With abstinence-based inpatient treatment, Cedars treats both male and female patients with substance use problems and process addictions (such as gambling disease, eating disorders, and sex addiction). Throughout their individualized regimen, patients receive various biopsychosocial interventions, including cognitive behavioral therapy, dialectical behavioral therapy, multidimensional family therapy, group therapy, and individual therapy, among other therapeutic options. There is no predefined length of stay for enrolled patients since Cedar's treatment is individualized.

The completion of the treatment is then defined as the cessation of the patient's residential section based on an agreement between the patient and his / her assigned case management. Participation in the study was voluntary if patients did not choose to participate without adverse effects or clinical care changes. Six-month follow-up covered only people that could be contacted at intervals. Patients at Cedars also undergo an admission procedure that takes 2 to 3 hours, with each patient undergoing a full medical review from a registered nurse and a physician.

Patients undergo a detailed examination of their medical histories with the surgeon. Participants are interviewed for admissions using various assessment methods to assess the extent and magnitude of substance use disorders, such as the World Health Organization's Tobacco, Nicotine and Liquor Involvement Screening Test  and Drug Addiction Screening Test (DAST). The average length of stay of the participants in this study was 47.6 days. Seven participants spent 1-20 days in Cedars, 13 spent 21-30 days, 47 spent 31-45 days, 123 spent 46-60 days, and 16 spent more than 61 days.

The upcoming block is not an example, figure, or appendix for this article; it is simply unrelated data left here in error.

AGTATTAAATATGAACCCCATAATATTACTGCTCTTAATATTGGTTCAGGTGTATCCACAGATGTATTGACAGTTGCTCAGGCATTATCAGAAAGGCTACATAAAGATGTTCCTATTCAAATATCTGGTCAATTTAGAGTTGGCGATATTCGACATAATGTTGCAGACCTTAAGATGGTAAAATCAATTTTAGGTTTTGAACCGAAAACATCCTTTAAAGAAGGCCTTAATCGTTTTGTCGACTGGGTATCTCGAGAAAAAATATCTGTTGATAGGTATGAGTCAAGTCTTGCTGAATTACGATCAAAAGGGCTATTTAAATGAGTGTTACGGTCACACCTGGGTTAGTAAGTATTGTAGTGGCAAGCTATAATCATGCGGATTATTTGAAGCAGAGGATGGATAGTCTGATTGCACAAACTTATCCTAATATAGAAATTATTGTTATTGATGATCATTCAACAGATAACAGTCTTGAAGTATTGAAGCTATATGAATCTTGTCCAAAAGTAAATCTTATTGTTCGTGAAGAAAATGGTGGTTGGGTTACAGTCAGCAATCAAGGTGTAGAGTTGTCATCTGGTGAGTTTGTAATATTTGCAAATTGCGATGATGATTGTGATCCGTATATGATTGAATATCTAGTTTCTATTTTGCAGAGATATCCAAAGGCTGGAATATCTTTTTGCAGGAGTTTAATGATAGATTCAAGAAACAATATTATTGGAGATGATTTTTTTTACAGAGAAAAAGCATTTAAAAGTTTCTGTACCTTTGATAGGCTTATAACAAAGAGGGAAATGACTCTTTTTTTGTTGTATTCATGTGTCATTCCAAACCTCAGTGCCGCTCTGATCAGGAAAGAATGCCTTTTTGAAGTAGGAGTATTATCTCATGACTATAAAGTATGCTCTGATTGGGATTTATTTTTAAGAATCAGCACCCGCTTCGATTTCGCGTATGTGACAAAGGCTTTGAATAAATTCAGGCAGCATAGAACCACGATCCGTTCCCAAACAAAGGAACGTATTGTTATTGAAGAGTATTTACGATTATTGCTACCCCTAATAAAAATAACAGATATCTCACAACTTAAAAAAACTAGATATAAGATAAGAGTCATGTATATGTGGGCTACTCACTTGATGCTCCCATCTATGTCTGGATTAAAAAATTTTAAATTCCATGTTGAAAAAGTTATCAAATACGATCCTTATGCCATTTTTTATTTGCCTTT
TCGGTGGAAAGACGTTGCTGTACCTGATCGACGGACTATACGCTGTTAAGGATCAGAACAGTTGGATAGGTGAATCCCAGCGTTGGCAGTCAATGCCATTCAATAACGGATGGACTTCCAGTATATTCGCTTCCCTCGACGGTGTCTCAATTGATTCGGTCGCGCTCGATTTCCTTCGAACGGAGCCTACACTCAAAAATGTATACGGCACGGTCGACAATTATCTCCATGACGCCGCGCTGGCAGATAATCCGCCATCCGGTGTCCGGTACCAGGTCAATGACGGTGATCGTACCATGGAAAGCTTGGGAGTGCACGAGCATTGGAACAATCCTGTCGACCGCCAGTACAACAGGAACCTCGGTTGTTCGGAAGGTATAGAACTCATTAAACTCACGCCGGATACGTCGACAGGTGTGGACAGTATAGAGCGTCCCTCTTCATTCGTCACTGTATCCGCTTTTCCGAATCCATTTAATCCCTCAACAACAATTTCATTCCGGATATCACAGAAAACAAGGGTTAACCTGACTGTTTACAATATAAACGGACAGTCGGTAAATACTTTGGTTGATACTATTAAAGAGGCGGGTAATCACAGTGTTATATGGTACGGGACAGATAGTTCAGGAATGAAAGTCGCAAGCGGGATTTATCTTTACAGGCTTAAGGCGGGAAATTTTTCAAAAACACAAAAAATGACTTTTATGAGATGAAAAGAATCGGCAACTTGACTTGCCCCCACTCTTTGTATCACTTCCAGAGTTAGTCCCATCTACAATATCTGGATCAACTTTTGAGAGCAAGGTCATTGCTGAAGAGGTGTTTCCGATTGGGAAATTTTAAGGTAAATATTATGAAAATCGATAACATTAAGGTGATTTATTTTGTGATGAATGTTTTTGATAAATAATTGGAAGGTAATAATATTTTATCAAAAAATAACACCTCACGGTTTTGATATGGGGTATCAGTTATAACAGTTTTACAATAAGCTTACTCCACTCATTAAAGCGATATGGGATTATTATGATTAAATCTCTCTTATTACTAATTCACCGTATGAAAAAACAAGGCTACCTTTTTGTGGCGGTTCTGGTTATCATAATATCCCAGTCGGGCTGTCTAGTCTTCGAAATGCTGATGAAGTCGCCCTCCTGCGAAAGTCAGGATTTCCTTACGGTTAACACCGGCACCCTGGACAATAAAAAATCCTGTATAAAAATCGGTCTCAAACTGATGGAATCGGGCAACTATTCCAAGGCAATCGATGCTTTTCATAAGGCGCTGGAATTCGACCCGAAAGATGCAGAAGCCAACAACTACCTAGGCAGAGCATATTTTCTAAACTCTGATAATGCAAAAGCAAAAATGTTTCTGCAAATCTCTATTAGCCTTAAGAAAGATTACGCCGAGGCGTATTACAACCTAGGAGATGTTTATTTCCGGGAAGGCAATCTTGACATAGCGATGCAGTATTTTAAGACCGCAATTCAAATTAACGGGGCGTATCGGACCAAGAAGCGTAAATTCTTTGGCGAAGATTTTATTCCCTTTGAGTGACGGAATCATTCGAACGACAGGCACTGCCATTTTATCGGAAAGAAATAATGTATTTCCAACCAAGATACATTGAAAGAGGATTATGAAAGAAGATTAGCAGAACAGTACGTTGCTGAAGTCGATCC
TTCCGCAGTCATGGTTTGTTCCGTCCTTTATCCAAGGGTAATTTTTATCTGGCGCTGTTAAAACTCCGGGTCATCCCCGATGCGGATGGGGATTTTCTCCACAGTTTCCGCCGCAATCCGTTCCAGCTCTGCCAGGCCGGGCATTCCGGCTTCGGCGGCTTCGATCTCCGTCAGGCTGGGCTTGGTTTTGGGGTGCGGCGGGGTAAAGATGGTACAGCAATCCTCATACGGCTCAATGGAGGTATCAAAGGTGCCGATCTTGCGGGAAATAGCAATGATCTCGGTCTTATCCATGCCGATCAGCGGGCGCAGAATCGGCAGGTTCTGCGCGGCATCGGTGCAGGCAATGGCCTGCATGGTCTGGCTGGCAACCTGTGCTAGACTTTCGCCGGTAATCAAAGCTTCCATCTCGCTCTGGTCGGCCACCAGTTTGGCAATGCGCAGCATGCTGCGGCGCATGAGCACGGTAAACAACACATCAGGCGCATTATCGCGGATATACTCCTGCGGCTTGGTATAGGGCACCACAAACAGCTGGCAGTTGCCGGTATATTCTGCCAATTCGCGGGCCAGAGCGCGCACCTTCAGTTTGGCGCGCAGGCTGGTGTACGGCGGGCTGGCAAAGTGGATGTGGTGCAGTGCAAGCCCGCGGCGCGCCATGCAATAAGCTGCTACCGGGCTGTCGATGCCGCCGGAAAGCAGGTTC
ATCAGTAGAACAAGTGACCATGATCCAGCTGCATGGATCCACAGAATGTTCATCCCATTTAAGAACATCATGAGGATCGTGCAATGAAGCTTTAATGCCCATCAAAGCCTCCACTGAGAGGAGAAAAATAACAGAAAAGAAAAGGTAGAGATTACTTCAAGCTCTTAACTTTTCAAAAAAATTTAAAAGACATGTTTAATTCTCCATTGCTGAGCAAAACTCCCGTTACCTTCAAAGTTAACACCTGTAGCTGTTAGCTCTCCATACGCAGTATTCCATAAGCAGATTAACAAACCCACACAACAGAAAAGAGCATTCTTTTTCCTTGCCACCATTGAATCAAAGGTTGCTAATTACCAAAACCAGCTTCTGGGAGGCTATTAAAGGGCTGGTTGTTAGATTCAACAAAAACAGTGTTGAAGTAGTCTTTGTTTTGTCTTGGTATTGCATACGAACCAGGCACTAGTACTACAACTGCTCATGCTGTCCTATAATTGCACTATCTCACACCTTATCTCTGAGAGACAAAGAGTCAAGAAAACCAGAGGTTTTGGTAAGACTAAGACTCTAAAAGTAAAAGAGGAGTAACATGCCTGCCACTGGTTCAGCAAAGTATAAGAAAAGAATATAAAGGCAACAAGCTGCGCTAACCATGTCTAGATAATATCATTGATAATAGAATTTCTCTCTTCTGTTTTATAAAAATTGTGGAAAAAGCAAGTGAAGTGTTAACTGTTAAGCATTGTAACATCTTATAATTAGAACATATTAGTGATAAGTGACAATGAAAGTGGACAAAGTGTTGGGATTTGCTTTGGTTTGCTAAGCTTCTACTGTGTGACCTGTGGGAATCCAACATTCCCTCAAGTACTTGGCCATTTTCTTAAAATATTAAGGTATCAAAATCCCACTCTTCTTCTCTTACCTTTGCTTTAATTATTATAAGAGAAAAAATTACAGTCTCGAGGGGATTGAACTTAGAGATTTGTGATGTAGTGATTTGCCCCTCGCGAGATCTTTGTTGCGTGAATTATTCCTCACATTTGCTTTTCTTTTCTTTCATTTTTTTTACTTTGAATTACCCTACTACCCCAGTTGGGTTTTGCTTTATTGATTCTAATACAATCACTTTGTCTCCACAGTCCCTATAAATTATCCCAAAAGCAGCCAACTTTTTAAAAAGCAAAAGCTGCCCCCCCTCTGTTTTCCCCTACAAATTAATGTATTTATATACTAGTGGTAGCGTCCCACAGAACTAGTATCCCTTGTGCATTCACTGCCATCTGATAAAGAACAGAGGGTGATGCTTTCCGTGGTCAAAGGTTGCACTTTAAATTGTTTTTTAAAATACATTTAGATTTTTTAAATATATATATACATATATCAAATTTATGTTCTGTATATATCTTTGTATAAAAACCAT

Participants in the 'more than 61 days' category reported the highest abstinence rate of 81.3 percent. The second highest abstinence rate among patients in the "31-45 days" treatment category was 80.9%, followed by "46-60 days" with an abstinence rate of 72.4%, "21-30 days" with 61.5%, and eventually "1-20 days" with 42.9%. The chi-square fit quality test concluded that there was no substantial impact between duration of stay and abstinence. However, variations in the ratios suggest a curious relationship, with a slightly shorter time of stay (31-45 days), providing a higher abstinence rate than a marginally more extended period of stay (40-60 days). In the present analysis, the effect between the length of stay and abstinence over six months over post-residential treatment was not significant, consistent with the previous study's findings.

However, patients that stayed in therapy for more than 61 days had the highest abstinence rate (81.3 percent), and those who stayed in treatment for 1-20 days had the lowest abstinence rate (73.3 percent) in the sample. This phenomenon, while not crucial in current research, has been found in past studies.

Besides, it is essential to remember that, in terms of abstinence, the hospital stay category's second-highest duration was 31-45 days, provided that the length of stay of 46-60 days was the most frequent among patients in the sample. Further study is expected to discover the factors and working points that influence a treatment period's shared outcome since Cedars has no predefined duration of period criteria for its services. Reasons for a Longer Stay Inherent cravings for narcotics and alcohol are not taken away by detox clinics.